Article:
I’m not sponsored by any of those shops (although, if you want to send me free paper, we can be friends!). It’s just a guided tour of what I’ve found so far on the Internet. Of course, if you do leave your home sometimes, there are plenty of papershops in most cities – but I definitly enjoy receiving them in my mailbox :)

The first reference, since I’m in France, is of course origami-shop. They have a large selection of special papers (lokta, origamido, elephant hide, and so many other textured paper, huge sheets, and many other wonders). Honestly, I haven’t bought many of those yet, I don’t consider my level to be worth spending that amount of money in paper, but they also have all the basic colored (single face or duo) and patterned paper, book+paper kits, etc. They also have books, but I mostly buy mine second-hand on amazon, since it’s cheaper. But for papers, their prices are most of the time lower than everywhere else :) I particularly recommend the nuinui collections of patterned papers, amazing – and if you don’t have one, spare 2€ to buy a paper cutter, it changed my life. The test sheets were a bit disappointing though, not perfectly square. I ordered there 3 times, and was really satisfied each time. The founder (?) Nicolas Terry is an origamist, and knows what he sells :) I had a few questions that were always answered very fast by email.

The other French shop that I found yesterday (yay!) is papiergami.com. They have what origami-shop doesn’t have: full sheets of gorgeous japanese paper (chiyogami and katazome), and the cheapest small sheets of those I found (boxes of 200 sheets in 6cm, and packages of 100 sheets in 7,5 cm). Their Tant paper is cheaper than from origami-shop, but they don’t have the bigger sizes and they do have shipping costs, so it depends what you need. I haven’t completed an order there yet, so I’ll let you know how it goes – but I have bought on ebay second-hand paper from them, that are magnificent.

From Germany, but the shipping costs are not much higher, there is schoene-papiere.de. I don’t like the website, it’s really confusing (they are also less specialized in origami), but they have a huge selection of papers. They have glassine paper, cheap and beautiful packs of double-sided kraft paper, and in the offers you find bigs packs of cheap colorfull patterned Folia paper. They have a few japanese chiyogami sheets, but expensive. They have other weird japanese papers that I haven’t ordered yet but seem gorgeous. I ordered there once, and was satisfied with the order – except for the single-color Folia paper packs, the colors are hideous and fade fast (the patterned are good, though).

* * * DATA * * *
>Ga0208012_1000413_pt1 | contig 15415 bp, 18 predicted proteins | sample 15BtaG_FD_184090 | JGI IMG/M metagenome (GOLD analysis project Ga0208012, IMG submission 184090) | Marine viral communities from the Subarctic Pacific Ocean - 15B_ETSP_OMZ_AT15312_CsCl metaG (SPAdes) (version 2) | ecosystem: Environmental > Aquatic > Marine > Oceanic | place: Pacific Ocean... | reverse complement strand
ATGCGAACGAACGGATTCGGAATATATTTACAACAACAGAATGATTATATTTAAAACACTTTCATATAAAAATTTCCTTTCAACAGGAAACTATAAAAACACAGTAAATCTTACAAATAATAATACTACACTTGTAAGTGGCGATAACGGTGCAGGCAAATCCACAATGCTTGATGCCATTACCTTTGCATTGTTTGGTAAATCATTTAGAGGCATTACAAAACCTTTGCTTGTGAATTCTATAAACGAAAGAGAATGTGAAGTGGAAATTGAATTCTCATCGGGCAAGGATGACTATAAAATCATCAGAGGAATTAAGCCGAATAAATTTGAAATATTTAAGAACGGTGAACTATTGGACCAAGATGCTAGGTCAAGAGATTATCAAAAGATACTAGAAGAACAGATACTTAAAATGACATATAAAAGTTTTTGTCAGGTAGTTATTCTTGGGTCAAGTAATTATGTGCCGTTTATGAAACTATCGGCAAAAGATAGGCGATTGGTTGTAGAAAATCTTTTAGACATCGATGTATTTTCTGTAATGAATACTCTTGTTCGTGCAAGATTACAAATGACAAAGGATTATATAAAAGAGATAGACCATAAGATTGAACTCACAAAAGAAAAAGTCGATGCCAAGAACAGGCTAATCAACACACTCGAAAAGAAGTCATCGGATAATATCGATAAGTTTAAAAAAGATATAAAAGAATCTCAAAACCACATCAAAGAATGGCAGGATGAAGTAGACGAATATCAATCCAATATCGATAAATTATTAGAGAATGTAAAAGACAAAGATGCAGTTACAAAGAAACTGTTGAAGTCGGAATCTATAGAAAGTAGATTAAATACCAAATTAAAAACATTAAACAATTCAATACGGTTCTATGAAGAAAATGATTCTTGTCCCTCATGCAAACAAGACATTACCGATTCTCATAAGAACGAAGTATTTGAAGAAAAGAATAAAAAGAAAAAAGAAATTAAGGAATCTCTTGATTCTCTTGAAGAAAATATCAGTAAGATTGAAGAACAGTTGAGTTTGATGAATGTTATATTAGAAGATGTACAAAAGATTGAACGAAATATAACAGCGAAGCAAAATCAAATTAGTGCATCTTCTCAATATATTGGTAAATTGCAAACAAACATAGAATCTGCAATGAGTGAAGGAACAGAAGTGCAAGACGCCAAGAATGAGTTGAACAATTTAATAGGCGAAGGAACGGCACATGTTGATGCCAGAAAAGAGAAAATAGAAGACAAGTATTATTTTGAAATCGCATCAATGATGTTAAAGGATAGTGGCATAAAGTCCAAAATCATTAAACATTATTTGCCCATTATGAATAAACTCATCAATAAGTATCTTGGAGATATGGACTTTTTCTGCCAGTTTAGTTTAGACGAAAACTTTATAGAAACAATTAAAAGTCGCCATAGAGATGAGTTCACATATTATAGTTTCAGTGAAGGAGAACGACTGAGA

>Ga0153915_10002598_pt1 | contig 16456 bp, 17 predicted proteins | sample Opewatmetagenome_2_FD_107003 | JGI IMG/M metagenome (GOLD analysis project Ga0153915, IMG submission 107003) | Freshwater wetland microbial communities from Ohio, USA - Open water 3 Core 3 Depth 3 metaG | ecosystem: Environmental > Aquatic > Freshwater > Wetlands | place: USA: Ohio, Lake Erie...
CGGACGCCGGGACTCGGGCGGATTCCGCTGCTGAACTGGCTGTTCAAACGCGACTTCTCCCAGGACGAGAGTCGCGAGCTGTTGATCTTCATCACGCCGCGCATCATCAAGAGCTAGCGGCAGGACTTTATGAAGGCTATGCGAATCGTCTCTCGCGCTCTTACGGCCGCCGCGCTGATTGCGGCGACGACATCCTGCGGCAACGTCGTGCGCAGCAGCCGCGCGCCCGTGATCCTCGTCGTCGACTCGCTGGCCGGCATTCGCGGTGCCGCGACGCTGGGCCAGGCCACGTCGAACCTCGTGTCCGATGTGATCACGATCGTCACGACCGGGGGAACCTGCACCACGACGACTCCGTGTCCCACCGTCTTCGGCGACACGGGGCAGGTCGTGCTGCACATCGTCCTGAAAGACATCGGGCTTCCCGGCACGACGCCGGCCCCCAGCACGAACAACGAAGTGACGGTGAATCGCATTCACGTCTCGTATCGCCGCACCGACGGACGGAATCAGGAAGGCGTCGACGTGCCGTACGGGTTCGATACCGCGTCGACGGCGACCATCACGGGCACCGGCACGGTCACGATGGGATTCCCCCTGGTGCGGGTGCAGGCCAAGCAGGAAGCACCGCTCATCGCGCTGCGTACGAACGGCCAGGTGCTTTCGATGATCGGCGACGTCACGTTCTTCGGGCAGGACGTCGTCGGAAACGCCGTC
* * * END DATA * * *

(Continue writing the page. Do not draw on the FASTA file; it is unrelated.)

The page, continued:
In England, there is Color Tree LTD. The shipping costs to France are high, but they have products from Jong Ie Nara, a paper company from Korea that makes beautiful and cheap origami paper, not easy to find in France. I have a box of 500 sheets double-sided paper in many colors, a box of foil / hologram paper, and a box of traditionnal Korean patterns – all of which you usually buy a few at a time for a high price. The sheets are thin, so it’s good for animals and modulars, not so much for boxes. They are also on ebay and amazon, the shipping costs are somewhat similar but sometimes they don’t sell the same items in the different places, so it’s worth checking each. I ordered there once, bothered them by email to have all the products I wanted on the same site, they were very helpfull.

I ordered also from Creativ Company in Germany, they don’t have much choice but the Vivi Gade collections are cheap and pretty (ordered origami paper and double-sided wrapping paper to cut in large sheets), and I am really happy with it.

I also order scrapbooking paper, because they make thicker paper in 30X30cm that are perfect for bigger boxes. After much comparing, I found Artemio is a brand that makes really cheap huge packs of assorted patterned paper. Beware, some scrapbooking paper is in fact cardboard and won’t fold well. Also, it seems to be a hobby for rich people, sometimes the prices are terrifying.

I obviously also order paper from ebay and amazon, in particular Aitoh, Daiso, and some other kinds of origami paper, which are not on the above websites. What is sure is: order from amazon.fr and not amazon.com, the shipping costs are better ; and order from ebay.com and not ebay.fr, the prices are less crazy.

So, my favorite amazon sellers are: Takeharu Mori for the huge lots of square yuzen washi paper ; LEWTHWAITEmusicUK for the recycled partition paper ; Bic Warehouse, Japan-subcultures, Sukiyaki, wakuwaku Japan for papers from the US or Japan (shipping costs are low but it takes a while to arrive ; I’m poor and patient).

On ebay there are good deals with the bids, but most often than not the prices are higher than in the shops listed above. Also, I’m always surprised to see that people bring the bids higher than the buy-it-now price ^^

If you’re in the US, the Paper Place has beautiful Chiyogami. Anglesey Paper Company has Lokta paper. The shipping costs discouraged me from ordering, but they’re probably interesting for locals. There are many others, but I don’t have them in my bookmarks.

Beware, I’ve been known for falling in time-warps looking at somptuous paper, it might be contagious ;)